Former Supreme Court Justice Diane Hathaway is expected to report to federal prison Tuesday. The prison sentence may not be lengthy, but the repercussions could last a lifetime.
Hathaway received a 12 month and one day sentence after she pleaded guilty to bank fraud in January.
Hathaway admitted she encouraged her bank to approve a short sale on a home, which wiped out more than $600,00 in debt.
Wayne State University Law School Professor Peter Henning says doing time in a minimum security federal prison, including the Alderson Federal Prison Camp in West Virginia where Hathaway will serve her term, is nothing like a state prison. But Henning says Hathaway's life will be very different.
"Someone like Justice Hathaway very much had control of her life. That's now given up, and that's probably the most difficult adjustment, and also the loss of privacy," Henning says. "It's a change in your life and how you're going to lead it. You can adjust to it, and prisoners do adjust to it. But it's a shock to the system."
He says Hathaway will likely serve seven or eight months in prison, followed by several weeks in a halfway house in Detroit.
Afterward, she faces suspension of her law license and possible disbarment. Hathaway could also lose her real estate broker's license.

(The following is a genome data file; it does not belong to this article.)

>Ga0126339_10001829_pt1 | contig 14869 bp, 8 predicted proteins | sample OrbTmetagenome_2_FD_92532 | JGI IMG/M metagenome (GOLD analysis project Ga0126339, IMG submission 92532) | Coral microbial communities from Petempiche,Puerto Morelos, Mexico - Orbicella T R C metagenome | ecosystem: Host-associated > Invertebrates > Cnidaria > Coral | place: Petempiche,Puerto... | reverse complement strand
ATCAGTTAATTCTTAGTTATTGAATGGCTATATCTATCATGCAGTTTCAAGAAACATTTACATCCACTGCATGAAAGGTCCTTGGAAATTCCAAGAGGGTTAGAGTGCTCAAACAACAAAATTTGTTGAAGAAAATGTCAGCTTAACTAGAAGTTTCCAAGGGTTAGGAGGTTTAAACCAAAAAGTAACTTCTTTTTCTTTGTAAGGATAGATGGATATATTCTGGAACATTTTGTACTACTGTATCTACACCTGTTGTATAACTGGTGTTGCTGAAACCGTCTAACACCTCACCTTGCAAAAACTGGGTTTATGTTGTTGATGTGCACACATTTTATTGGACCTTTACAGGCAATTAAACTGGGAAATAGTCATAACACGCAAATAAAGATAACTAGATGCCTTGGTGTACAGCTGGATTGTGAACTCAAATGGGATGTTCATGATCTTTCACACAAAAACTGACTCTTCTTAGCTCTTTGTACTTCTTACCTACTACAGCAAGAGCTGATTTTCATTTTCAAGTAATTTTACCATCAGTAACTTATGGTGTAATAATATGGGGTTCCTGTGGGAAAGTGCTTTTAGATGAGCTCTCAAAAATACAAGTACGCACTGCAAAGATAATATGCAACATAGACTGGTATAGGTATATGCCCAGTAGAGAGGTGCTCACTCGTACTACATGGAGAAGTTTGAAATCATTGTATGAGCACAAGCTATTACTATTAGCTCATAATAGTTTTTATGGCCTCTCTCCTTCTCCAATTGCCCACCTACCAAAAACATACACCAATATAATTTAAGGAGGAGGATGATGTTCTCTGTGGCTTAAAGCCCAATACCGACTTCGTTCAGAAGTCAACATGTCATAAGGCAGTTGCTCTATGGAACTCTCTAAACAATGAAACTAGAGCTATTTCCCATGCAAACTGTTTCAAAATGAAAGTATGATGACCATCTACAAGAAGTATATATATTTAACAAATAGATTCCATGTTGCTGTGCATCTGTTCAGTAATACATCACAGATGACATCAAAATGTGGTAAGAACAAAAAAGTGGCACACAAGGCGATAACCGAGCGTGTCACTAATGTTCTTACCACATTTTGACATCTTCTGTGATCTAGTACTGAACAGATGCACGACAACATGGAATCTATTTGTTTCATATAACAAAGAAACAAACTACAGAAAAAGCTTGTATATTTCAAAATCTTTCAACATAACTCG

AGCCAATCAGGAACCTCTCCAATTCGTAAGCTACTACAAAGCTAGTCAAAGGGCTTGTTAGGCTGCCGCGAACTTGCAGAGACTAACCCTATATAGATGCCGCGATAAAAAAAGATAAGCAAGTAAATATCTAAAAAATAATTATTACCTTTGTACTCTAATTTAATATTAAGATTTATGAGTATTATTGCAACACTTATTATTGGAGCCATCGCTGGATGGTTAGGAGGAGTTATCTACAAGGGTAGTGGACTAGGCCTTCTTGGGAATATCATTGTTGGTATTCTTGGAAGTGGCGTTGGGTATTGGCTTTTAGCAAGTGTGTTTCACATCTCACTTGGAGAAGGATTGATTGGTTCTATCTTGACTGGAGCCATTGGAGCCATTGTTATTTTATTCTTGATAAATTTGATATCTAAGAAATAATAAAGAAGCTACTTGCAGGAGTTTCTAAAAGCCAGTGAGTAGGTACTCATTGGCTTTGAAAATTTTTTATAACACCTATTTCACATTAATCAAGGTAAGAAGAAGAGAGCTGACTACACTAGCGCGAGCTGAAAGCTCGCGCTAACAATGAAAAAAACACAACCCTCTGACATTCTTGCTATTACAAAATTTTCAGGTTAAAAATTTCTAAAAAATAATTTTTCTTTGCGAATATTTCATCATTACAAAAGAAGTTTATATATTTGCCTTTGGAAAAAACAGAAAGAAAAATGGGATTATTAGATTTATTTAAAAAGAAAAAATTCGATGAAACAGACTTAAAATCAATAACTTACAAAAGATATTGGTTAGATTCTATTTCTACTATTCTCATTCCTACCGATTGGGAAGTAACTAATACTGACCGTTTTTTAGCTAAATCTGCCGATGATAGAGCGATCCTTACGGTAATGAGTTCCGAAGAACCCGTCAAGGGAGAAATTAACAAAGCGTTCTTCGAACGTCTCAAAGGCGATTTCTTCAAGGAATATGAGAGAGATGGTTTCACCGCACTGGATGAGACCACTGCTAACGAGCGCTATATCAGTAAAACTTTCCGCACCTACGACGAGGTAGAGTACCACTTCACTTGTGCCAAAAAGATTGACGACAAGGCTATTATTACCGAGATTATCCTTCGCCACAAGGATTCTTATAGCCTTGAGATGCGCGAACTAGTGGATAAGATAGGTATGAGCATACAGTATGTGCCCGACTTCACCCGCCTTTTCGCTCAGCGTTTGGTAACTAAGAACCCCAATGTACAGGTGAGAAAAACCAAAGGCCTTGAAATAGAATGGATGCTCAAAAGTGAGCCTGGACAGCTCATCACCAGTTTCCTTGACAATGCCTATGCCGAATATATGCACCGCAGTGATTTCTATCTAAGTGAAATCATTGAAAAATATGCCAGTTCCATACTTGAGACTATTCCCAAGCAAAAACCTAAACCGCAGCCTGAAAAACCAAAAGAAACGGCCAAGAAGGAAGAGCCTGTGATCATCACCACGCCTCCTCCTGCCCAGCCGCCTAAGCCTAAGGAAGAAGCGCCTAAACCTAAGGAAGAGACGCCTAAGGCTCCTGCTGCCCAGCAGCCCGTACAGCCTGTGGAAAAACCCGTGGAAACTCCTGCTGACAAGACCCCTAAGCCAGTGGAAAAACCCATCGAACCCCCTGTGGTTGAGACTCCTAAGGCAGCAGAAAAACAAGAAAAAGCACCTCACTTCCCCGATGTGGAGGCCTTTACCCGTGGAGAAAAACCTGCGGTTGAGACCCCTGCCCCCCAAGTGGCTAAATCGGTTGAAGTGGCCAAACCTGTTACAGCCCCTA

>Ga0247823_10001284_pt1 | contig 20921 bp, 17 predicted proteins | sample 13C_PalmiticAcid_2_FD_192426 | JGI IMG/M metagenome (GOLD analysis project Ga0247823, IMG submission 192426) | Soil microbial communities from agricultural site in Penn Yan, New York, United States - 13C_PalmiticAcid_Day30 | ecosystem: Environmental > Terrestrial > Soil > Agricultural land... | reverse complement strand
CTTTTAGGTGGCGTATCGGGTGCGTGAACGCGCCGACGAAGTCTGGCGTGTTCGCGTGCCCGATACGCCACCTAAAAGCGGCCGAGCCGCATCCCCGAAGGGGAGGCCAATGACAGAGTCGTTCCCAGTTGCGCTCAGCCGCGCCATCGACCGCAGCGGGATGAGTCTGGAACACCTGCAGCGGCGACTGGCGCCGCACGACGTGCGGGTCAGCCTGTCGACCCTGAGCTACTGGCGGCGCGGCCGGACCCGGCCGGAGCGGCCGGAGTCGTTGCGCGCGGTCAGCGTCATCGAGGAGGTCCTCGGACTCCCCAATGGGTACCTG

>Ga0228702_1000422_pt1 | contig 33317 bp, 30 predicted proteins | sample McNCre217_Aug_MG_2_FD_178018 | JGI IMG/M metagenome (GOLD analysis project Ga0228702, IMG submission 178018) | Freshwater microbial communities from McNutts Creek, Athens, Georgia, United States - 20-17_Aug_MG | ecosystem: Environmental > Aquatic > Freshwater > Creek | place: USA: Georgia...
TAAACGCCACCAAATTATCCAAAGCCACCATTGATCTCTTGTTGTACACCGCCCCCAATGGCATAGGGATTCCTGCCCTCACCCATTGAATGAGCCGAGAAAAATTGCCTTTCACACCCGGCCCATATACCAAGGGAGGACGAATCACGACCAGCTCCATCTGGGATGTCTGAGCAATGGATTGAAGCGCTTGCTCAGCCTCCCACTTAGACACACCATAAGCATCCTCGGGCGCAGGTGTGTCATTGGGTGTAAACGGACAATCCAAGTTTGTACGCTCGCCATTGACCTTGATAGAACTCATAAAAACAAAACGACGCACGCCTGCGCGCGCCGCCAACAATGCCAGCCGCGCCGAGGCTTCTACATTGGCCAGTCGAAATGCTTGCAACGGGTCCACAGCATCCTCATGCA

Henning says judicial misbehavior isn't common, and most cases are related to treatment of litigants or attorneys.
"But judges are held to very high standards, and indeed Justice Hathaway is and was judged because of her position," Henning says. "So this type of crime is uncommon -- a very small percentage of judges. That's true with any type of public officials. It's the bad apples that get all the attention."
Henning says Hathaway's sentence reflects disparities in criminal punishment.
"If you engage in certain types of offenses that involve fairly small amounts of money, say an unarmed robbery of $100, and you have a record, it could result in very substantial prison terms."
Alderson Federal Prison Camp is sometimes referred to as "Camp Cupcake."
"In the federal facility, you tend to have less violence," Henning says. "There's minimum security. There are no armed guards walking the halls, where in a state system you tend to be put into a situation with much more violent people -- or at least a threat of violence."